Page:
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Tyrone Mills recognized for dedication to campus safety

Ty Mills received the Distinguished Service to the University award at the 2010 Founders Day gala in March. Photo: Wayne Armstrong

Tyrone Mills, associate director for campus safety, is well-known across the University of Denver campus. Nearly 40 years of employment with one institution will get you that. But there was a time when Mills was so well-known that he could enter a hockey game and students would start shouting his name en masse: “TY! MILLS! TY! MILLS!”

And it was not a friendly chant.

“They hated me!” he says, laughing. “I was the top ticket-writer on campus.”

Mills received the Distinguished Service to the University award at the 2010 Founders Day gala in March. Since he was hired as a security officer in 1972, Mills has held nearly every position in the campus safety department, including 18 years as its director. In those four decades, he has served five chancellors and has seen the annual car registration fee climb from $2 to more than $100.

He also has seen his share of tragedies and world-class events.

Mills remembers 1985, when an arsonist was igniting fires at fraternity houses on many of Colorado’s college campuses. DU suffered through three blazes, and Mills called the biggest meeting he has ever had to lead.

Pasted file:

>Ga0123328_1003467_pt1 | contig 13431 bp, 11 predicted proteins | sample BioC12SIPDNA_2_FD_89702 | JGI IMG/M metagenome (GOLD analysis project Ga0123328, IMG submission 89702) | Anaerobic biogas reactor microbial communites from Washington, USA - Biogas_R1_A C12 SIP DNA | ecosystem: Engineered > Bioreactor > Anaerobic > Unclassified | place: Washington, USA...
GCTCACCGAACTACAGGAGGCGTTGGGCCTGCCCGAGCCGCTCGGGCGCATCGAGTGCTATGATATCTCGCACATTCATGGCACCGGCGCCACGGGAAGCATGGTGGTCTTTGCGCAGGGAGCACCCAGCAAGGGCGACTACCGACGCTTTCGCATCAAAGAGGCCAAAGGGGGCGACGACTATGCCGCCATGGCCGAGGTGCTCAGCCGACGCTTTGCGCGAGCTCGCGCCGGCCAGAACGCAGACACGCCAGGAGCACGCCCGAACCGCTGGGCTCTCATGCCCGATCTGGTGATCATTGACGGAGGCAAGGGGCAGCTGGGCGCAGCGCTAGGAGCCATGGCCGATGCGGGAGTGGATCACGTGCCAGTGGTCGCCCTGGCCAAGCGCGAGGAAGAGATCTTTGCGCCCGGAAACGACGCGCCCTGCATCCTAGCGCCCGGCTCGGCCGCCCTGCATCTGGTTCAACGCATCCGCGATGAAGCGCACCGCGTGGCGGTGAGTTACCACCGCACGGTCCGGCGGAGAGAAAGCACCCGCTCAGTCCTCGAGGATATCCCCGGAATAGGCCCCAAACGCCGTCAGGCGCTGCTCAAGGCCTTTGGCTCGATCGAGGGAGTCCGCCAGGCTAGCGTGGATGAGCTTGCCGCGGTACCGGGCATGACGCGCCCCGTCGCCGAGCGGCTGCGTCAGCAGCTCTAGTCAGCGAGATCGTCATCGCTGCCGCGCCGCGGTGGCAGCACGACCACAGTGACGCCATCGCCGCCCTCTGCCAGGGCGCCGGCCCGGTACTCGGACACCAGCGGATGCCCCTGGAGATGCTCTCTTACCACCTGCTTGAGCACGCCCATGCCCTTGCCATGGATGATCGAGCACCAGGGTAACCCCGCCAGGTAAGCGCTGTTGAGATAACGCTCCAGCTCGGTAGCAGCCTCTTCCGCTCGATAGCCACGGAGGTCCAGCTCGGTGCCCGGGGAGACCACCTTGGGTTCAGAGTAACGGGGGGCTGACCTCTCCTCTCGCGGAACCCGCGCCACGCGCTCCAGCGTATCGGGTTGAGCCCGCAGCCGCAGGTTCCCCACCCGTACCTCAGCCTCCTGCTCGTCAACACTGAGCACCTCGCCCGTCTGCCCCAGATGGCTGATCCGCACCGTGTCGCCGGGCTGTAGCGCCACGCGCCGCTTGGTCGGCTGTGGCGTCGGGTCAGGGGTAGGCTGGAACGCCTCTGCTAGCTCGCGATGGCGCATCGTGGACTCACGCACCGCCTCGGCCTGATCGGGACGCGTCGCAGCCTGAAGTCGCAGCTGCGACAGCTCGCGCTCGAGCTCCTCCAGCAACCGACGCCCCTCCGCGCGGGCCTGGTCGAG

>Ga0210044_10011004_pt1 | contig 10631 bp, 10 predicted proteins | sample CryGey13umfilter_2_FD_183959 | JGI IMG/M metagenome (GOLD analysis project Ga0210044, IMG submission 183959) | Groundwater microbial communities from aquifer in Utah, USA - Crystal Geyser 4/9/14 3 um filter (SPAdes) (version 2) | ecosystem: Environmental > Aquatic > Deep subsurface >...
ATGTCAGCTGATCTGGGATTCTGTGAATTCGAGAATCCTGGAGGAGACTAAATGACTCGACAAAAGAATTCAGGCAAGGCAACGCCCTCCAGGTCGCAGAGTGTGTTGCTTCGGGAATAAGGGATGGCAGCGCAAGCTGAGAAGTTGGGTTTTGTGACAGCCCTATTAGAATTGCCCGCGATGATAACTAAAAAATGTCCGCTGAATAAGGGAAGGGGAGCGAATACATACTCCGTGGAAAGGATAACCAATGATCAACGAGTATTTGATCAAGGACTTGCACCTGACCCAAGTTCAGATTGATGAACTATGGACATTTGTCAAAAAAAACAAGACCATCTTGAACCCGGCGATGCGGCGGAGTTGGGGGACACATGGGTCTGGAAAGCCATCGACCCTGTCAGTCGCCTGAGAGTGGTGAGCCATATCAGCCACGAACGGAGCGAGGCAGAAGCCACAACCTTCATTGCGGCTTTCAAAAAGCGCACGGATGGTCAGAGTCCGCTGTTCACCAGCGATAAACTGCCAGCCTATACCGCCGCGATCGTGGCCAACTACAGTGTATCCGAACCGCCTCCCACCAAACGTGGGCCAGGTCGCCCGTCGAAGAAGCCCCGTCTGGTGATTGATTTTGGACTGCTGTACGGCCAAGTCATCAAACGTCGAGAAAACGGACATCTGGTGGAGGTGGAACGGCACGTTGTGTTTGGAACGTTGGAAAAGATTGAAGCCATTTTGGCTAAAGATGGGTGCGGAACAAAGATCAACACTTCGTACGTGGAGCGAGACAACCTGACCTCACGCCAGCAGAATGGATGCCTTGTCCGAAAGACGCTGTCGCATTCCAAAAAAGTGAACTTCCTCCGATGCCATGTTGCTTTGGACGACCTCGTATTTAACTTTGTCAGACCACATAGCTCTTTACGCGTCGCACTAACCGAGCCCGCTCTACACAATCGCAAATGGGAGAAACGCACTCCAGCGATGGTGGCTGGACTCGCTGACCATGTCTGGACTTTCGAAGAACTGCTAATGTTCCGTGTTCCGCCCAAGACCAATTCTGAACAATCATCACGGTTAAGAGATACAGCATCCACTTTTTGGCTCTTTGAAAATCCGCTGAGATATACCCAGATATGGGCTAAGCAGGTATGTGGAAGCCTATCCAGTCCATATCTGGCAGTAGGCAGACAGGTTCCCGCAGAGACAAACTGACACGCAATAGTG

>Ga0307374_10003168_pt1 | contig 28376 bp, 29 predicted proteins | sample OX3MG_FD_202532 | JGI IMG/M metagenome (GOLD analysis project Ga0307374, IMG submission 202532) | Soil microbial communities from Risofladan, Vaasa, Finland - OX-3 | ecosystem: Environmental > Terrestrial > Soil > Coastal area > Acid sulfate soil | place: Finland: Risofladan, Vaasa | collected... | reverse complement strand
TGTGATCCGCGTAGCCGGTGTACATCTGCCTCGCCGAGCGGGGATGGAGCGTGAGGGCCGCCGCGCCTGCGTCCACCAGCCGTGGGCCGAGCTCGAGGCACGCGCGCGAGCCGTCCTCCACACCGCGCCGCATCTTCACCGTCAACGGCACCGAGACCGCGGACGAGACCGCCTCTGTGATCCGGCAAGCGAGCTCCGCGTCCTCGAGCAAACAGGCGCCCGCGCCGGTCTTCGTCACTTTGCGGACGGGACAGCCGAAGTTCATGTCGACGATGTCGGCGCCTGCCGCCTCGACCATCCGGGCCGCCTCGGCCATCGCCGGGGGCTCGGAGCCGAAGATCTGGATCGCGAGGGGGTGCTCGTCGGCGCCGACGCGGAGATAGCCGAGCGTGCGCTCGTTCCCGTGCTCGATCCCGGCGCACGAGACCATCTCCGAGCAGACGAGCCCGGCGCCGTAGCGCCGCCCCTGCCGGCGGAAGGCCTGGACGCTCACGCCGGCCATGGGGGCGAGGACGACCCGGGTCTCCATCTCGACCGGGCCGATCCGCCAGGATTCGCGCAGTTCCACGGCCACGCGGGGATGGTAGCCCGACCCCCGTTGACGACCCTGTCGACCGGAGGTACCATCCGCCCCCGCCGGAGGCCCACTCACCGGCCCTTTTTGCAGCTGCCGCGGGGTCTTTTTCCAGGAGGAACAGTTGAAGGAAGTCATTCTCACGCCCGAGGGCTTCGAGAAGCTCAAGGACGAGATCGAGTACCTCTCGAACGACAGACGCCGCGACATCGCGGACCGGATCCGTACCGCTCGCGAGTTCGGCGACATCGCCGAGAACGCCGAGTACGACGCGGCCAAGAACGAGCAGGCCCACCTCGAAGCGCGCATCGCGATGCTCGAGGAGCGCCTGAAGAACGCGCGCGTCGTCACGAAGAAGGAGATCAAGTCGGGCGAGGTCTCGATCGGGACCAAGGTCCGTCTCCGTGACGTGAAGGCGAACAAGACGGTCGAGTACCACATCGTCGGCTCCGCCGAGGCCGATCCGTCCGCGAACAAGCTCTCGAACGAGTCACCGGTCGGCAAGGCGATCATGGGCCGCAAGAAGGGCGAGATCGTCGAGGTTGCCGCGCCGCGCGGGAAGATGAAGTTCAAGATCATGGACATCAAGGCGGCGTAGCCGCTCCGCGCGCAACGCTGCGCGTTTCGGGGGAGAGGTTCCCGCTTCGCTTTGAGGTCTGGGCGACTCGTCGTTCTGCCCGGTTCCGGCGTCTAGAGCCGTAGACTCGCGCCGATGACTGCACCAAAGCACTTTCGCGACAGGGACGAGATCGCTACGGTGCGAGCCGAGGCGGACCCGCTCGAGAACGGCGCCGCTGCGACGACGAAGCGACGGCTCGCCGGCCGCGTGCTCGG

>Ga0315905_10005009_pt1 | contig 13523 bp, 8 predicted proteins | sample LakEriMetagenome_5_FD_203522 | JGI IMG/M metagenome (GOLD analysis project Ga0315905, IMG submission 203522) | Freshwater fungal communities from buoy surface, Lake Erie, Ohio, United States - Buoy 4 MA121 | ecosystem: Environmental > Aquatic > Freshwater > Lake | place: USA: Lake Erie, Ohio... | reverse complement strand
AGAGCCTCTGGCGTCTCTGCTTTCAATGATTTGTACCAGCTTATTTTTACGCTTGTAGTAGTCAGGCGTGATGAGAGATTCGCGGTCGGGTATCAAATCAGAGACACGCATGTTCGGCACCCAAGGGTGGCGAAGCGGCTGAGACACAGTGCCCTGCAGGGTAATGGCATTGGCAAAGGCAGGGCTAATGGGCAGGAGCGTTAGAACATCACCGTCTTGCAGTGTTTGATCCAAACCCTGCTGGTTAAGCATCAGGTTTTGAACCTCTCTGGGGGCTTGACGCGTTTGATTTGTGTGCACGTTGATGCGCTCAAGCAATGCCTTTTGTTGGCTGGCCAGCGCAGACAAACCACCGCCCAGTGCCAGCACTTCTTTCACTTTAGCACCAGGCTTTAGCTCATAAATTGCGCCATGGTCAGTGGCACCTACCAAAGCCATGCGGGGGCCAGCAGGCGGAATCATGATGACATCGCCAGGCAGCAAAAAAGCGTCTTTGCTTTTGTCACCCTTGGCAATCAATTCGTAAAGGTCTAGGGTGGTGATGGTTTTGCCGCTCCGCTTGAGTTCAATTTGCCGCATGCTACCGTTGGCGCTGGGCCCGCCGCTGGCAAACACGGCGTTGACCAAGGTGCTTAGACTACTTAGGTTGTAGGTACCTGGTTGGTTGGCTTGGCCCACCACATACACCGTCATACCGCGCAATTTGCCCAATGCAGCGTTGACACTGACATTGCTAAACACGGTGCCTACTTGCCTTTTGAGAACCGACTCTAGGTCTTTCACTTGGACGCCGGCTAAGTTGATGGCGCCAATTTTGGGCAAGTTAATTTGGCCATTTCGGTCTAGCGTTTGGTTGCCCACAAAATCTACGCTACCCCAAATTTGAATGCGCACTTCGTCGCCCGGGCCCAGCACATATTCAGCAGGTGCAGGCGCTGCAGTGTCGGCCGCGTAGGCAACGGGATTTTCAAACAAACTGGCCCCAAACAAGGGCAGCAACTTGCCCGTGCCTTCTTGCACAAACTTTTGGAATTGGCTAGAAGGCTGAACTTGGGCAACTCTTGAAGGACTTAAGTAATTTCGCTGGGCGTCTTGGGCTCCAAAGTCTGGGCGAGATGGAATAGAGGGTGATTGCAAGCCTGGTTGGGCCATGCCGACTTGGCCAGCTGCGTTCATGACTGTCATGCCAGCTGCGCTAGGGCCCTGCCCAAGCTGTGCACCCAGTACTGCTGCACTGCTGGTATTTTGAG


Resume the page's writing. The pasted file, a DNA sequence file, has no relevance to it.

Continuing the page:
“There was a mob mentality on campus,” he recalls. “People were saying they would take up arms and patrol campus themselves. I was the only person to stand up in front of the group, and I had to calm them down.” Mills’ ability to calm others is one of his strengths, according to Assistant Director of Campus Safety Michael Holt.

“One of the things about Ty, whatever the challenge is, whatever comes up, and especially in really difficult situations, he is very cool and calm,” Holt says. “In fact, he’s the person that I’ve tried to pattern my professional life after.”

Mills is credited with many safety advancements at DU, including the Rape Aggression and Defense program, emergency “blue light” telephones and the nighttime shuttle. He’s received more late-night phone calls than he can count, and he admits that some of them break his heart.

On the flip side, Mills also has shaken hands with President Barack Obama and coordinated security for President Bill Clinton, Secretary General of the United Nations Kurt Waldheim and former U.S. Secretary of State Henry Kissinger.

“You have to have a commitment to this job,” Mills says. “There are a lot of ups and downs in police work. Some things can cut you to the ground and others leave you happy for days, but you learn how to accept all the areas of the job.”

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